War of the Rebellion: Serial 086 Page 0647 Chapter LIII. CORRESPONDENCE, ETC.-UNION.

Search Civil War Official Records


Devall's Bluff, Ark., November 22, 1864-12.30 o'clock.

Major General F. STEELE,

Little Rock:

If General Dennis sends a brigade away, and then sends off two regiments of the other brigade to relieve those at Little Rock, his force will be hardly sufficient to admit of my using all my men on the defenses. I recommend that one entire brigade of his command be left here, and that McE. Dye's force go to Little Rock. We are having but little weather in which to complete the works laid out by Captain Wheeler, and should have all the force that can be used.



LEWISBURG, November 22, 1864.

(Received 9.30 a. m.)

Captain C. H. DYER,

Assistant Adjutant-General:

Lieutenant Wylie returned last night from scout to Galla Creek Bottom yesterday, and he ran onto Lieutenant Bradan, of Gordon's regiment, with squad of men; killed 1 of them, wounded 1. Bradan and the rest escaped. Lieutenant Wylie reports the rebels as concentrating yesterday at Dover. Weather very cold.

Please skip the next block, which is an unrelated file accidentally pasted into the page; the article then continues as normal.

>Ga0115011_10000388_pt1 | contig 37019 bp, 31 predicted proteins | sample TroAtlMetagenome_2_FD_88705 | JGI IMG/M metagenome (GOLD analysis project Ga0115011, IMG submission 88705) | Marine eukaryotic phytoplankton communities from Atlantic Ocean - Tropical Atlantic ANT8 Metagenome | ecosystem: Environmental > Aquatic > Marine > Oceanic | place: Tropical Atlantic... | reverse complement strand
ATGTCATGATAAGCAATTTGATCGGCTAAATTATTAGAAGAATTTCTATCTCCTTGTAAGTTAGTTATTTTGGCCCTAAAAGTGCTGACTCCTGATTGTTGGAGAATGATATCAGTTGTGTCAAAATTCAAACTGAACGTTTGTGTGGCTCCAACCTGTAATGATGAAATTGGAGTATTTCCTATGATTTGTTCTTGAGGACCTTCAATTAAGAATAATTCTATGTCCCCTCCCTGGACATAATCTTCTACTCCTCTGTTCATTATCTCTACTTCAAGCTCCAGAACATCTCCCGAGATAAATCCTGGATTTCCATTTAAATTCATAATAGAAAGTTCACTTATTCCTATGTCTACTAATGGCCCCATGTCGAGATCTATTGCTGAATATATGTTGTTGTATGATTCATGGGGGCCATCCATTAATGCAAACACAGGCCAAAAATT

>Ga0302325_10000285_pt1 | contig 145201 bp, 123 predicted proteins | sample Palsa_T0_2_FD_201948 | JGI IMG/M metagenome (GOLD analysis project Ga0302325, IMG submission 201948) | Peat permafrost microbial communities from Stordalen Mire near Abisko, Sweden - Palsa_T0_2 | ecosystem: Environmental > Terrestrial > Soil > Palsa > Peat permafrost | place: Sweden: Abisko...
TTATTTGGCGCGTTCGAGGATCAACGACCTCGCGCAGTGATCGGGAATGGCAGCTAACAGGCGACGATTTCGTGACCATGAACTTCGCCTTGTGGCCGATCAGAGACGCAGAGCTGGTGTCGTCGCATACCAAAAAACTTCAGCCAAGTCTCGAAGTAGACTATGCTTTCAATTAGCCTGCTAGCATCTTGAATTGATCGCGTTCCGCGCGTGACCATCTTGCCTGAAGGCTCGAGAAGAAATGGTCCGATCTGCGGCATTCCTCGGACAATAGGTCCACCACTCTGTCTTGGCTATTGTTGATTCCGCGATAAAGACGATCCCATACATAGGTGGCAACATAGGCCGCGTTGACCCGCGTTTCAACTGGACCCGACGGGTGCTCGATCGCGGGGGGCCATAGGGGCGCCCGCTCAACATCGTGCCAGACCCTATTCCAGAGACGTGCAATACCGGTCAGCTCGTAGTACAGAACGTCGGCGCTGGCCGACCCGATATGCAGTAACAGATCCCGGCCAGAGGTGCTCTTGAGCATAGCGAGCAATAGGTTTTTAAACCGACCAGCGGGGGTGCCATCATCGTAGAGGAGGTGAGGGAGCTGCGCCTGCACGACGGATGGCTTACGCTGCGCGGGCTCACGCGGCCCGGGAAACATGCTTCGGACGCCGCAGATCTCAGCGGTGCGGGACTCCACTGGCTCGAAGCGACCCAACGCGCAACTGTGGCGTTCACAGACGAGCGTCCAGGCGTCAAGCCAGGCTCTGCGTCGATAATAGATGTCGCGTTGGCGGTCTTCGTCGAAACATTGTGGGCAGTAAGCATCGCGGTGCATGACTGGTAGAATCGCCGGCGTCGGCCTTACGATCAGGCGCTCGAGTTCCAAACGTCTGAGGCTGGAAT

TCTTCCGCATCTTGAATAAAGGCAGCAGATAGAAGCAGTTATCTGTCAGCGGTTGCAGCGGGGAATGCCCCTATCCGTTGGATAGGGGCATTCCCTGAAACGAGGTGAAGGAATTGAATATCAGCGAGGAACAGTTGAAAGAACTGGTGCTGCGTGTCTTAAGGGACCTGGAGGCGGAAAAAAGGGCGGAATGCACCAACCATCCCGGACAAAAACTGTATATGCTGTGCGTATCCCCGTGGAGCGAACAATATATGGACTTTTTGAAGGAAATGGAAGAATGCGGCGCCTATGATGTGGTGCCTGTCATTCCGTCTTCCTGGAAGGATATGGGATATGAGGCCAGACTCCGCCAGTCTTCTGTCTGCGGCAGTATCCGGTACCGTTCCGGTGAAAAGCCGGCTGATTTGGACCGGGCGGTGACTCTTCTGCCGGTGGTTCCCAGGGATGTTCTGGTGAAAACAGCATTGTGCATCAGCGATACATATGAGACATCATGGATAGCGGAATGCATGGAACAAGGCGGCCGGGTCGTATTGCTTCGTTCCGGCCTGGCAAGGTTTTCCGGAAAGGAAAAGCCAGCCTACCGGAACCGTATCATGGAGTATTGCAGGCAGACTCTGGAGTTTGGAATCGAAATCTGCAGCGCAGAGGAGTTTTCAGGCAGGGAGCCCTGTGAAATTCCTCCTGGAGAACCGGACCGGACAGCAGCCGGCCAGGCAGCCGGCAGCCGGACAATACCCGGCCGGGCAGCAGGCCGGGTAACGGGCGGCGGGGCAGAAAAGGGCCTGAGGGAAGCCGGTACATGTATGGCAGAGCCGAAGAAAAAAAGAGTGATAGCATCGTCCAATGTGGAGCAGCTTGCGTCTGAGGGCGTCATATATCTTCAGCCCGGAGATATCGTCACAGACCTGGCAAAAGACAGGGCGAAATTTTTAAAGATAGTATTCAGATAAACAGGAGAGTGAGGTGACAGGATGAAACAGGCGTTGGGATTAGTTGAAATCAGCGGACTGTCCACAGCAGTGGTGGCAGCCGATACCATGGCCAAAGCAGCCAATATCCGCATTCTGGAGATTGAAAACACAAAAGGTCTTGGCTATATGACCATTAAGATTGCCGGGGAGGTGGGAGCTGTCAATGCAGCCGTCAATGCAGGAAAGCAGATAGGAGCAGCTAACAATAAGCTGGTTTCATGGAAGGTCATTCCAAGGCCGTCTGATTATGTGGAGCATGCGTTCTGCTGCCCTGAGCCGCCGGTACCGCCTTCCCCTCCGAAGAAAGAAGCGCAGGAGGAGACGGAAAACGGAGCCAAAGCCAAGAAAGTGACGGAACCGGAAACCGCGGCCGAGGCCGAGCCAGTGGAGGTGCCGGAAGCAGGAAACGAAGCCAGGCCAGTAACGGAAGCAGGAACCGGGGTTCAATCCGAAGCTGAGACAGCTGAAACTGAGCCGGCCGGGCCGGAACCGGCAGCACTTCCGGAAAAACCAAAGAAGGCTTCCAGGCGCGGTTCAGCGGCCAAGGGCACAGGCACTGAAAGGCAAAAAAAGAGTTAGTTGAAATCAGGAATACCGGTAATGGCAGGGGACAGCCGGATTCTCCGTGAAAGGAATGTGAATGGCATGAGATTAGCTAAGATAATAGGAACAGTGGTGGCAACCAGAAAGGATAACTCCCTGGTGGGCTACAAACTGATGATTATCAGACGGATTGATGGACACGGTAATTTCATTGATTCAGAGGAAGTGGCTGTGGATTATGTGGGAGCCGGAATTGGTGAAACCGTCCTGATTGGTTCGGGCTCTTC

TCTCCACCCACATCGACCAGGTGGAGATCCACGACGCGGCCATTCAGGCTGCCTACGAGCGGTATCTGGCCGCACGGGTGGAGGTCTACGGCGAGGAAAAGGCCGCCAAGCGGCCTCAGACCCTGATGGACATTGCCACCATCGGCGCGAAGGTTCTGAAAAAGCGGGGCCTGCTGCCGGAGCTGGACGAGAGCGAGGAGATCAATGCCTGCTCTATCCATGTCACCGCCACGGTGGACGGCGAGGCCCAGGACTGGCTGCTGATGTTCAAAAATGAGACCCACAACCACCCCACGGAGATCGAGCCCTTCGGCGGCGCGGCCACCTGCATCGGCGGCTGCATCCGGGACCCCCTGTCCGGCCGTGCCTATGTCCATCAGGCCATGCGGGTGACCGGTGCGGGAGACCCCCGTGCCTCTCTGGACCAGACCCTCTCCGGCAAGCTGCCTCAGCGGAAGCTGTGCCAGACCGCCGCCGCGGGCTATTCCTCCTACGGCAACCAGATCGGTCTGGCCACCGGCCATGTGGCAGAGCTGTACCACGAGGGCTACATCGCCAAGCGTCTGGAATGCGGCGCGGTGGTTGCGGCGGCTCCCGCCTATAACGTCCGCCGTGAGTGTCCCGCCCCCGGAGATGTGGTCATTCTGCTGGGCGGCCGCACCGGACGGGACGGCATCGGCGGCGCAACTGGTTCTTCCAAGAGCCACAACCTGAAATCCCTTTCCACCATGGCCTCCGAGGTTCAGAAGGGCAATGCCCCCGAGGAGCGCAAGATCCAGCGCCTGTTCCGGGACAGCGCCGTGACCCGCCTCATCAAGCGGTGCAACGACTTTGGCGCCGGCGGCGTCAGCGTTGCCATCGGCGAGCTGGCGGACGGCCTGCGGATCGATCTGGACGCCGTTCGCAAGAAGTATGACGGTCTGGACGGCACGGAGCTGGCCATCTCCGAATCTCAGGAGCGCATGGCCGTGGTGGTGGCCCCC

Colonel, Commanding.


Brownsville, Ark., November 22, 1864.

Brigadier General J. R. WEST,

Commanding Cav. Div., Seventh Army Corps, Little Rock, Ark.:

DEAR GENERAL: Inclosed please find orders* from Brigadier General E. A. Carr. I furnished the 500 men to go to Lewisburg before me men had time to dry their clothing after coming in from the scout in that direction. Our of the 500 which were sent to escort General Herron but 320 returned, and their horses were in such a condition that it will be impossible for them to be fit for service within a less time than fifteen days. I could not now march more than 800 men. What time the 500 that were to report to Colonel Ryan will return I do not know. You can easily see that it will be impossible for me to furnish the 1,500 which General Carr talks of for the expedition. If he will let the 500 return from Lewisburg and then give me ten days to fit up my horses I can march 2,000. But to march sooner than that I will have a dismounted brigade, which will not be worth a straw as cavalry. I am anxious to do all I can but I do not want, if it can be avoided, to have a dismounted brigade. You know the country through which I would have to pass, and with the bayous in their present condition it would be almost impossible to make the expedition which he speaks of. If I had my 500 men back from Ryan, and then had fifteen days to prepare my horses, I am anxious to go.

Very respectfully, your obedient servant,



*See Carr to Geiger, November 21, p. 640.